Wind Turbine Options

Icon of Wind Turbines
Image via Wikipedia

It is not unusual for a homemade wind turbine system to have more than one wind turbine involved. Two small to medium-sized turbines are a common sight. There is good reasoning behind this. Having two or three turbines allows the use of turbines of a more manageable size and weight; the bigger the turbine the greater the weight, rotor diameter etc. – and therefore the logistics of installation. The biggest consideration in having multiple turbines is, of course that you always have a standby if one turbine fails or needs inspection. An added incentive is that ‘economy of scale’ losses, in wind turbine cost factors are not excessive.

Average manageable size turbines for home installation would be in the 100 – 1000 watt range. At the low end of the scale the ‘Air-Breeze’ is one of the most popular and efficient small turbines on the market to-day. First versions of it were produced in the early nineties and it has developed and progressed to become the most often sighted small turbine on land and sea. With a rotor diameter of four feet, it is rated at 160 watts at 28 mph, with an impressive start up speed of just 6 mph. It is an ideal start-up turbine for the small home and lends itself well to ‘modularity’ in that one or two others may be added with ease as need, time and funds allow. It is also an ideal turbine to combine with solar.

Marlec’s FM1803 turbine is also a good turbine example at the lower end of the scale. This six foot rotor diameter turbine is designed for small home and farm use. It’s a powerful machine for its size, well able for winter storms and like the ‘Air Breeze’ offers relative ease of installation in your own homemade wind turbine project. All in all, this wind turbine is a powerful battery charger and is perfect for small off-grid homes and the like.  Power production ranges from 250W to 340W at and above 22 mph and with its ‘state of the art’ three bladed design it is smooth and silent.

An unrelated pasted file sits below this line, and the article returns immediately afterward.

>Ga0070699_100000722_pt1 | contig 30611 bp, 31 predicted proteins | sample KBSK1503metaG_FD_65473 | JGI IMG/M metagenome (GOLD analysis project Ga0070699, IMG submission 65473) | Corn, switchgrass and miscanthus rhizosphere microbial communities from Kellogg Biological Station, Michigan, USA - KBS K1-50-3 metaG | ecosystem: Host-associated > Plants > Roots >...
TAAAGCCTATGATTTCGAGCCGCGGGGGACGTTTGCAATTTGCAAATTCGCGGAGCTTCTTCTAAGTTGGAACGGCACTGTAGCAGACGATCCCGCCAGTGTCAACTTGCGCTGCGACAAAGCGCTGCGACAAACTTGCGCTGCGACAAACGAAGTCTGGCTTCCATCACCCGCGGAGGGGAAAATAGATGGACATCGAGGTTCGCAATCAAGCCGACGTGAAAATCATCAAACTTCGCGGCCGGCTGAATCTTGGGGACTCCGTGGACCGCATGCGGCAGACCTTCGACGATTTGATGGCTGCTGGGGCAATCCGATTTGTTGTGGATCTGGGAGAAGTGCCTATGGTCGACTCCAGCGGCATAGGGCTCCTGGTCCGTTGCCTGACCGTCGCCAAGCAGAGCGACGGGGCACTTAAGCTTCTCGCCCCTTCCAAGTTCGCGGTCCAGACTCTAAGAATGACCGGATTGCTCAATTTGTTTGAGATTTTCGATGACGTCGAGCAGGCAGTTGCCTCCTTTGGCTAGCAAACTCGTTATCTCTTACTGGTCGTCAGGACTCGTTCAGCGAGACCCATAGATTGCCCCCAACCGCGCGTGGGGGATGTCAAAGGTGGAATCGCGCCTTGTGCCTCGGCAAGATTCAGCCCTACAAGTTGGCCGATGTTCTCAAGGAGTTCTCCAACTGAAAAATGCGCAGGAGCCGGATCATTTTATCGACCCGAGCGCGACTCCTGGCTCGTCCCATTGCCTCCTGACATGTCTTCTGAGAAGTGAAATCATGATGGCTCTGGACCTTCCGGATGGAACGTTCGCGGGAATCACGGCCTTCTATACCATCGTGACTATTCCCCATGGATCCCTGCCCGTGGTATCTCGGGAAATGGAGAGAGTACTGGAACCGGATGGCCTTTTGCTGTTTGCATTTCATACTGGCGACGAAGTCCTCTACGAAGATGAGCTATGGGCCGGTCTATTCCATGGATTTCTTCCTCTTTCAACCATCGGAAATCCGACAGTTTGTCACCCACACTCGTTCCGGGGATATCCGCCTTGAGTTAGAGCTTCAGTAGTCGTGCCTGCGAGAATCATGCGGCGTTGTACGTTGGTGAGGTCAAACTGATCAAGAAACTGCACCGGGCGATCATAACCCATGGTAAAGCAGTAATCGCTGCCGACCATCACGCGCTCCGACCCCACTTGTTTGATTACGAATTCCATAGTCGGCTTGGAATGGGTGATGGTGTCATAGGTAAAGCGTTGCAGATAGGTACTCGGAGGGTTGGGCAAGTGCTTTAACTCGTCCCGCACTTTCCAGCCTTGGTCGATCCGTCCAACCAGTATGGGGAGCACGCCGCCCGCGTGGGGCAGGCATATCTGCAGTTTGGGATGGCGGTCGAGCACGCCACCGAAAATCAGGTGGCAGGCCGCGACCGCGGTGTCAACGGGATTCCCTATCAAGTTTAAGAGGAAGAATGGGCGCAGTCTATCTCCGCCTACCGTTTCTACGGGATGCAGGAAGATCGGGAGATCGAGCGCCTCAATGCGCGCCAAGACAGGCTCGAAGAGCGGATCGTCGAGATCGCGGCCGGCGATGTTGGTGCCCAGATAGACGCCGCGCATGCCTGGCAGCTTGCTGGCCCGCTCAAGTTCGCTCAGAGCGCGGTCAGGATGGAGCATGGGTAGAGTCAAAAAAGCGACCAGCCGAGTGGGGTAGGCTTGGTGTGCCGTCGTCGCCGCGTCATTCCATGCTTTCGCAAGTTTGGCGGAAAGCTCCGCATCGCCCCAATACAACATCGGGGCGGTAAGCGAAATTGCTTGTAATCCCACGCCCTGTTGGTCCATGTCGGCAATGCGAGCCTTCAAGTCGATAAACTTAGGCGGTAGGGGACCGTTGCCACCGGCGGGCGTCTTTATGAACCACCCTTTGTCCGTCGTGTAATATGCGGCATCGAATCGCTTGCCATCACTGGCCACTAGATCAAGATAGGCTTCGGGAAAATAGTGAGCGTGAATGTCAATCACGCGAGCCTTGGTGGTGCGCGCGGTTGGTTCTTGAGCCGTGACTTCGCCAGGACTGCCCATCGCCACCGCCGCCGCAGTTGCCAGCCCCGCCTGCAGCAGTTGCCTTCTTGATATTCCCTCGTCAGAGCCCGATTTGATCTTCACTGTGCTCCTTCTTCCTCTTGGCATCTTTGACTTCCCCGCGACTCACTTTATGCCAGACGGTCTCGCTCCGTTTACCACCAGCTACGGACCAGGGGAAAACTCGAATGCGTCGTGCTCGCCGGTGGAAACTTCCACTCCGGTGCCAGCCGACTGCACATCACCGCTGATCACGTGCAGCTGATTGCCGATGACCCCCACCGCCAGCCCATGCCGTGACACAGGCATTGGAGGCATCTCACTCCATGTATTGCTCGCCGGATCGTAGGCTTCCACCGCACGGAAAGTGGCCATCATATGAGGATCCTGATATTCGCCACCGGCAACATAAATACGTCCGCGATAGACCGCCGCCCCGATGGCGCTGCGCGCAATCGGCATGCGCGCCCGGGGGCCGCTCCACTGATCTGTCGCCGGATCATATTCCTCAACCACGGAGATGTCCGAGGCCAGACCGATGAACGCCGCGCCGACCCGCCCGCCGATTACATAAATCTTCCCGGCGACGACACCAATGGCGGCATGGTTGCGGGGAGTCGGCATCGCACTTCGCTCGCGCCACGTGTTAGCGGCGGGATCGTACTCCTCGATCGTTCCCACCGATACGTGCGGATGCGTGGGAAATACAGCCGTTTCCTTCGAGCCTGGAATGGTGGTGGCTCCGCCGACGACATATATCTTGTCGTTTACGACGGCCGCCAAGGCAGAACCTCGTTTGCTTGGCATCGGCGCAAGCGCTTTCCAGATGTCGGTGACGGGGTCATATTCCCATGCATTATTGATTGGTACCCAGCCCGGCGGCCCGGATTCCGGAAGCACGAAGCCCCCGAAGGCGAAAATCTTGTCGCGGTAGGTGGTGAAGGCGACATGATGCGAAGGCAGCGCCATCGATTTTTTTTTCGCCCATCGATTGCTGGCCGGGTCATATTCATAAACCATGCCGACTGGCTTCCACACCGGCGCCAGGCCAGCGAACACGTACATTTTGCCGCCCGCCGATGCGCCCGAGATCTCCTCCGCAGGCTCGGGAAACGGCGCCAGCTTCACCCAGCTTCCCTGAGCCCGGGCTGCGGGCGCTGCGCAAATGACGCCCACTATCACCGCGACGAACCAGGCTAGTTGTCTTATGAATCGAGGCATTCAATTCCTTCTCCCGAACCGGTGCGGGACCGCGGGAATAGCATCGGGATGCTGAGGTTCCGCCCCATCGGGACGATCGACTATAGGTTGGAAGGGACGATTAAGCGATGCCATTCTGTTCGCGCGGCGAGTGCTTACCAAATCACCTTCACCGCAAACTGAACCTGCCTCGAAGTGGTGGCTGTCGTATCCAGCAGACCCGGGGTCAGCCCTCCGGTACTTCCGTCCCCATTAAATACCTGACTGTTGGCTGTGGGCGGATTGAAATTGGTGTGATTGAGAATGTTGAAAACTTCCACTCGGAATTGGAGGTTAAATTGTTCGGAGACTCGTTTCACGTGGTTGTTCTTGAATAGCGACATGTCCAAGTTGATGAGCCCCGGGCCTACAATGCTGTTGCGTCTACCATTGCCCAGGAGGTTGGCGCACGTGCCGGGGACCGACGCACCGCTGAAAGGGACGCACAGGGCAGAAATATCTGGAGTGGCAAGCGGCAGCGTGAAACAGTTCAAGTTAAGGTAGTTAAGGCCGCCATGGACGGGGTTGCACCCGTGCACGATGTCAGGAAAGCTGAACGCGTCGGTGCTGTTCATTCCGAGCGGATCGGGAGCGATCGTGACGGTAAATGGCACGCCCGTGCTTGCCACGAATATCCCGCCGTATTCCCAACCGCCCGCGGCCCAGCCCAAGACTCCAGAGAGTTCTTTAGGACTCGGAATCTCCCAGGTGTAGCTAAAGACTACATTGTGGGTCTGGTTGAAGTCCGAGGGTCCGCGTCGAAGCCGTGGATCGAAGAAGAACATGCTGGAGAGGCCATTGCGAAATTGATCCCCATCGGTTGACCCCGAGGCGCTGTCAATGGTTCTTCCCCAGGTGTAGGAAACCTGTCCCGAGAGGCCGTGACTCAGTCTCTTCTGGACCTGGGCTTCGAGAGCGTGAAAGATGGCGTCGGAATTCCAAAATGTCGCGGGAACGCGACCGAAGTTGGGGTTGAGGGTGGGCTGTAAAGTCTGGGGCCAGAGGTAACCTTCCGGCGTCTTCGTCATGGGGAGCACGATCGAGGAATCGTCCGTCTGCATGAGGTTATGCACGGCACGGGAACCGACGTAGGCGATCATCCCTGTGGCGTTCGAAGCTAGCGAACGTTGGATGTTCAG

At the high end of the same scale we have the ‘Bergey XL.1, from a well established and highly experienced wind turbine manufacturer. With a rotor diameter of eight feet it is rated at 1,000 watts at a design speed of around 25 miles per hour. Weighing in at 104 pounds, assembly and installation is manageable but more manpower input and care is required .

All these turbines have a maximum design (survival) wind speed capability of 100-120 mph. This makes them ideal for a homemade wind turbine project.

All the above example turbines are in production for many years by very experienced specialist companies and without doubt their product reinforces the view that such turbines are in a class of their own and far outweigh their DIY rivals in terms of power, self protection and their ability to withstand very high maximum wind speeds

Turbines is this range all make noise in one form or another, be it a ‘swishing’ or a ‘slapping’ sound, especially at and above their design wind speed. If the turbines are installed a proper distance from a residence, this should not present any real problem.

Nonetheless all these turbines lend themselves perfectly to any homemade wind turbine project and installed in compliance with the manufacturers recommendations will give many years of consistent power output in all weathers.

Enhanced by Zemanta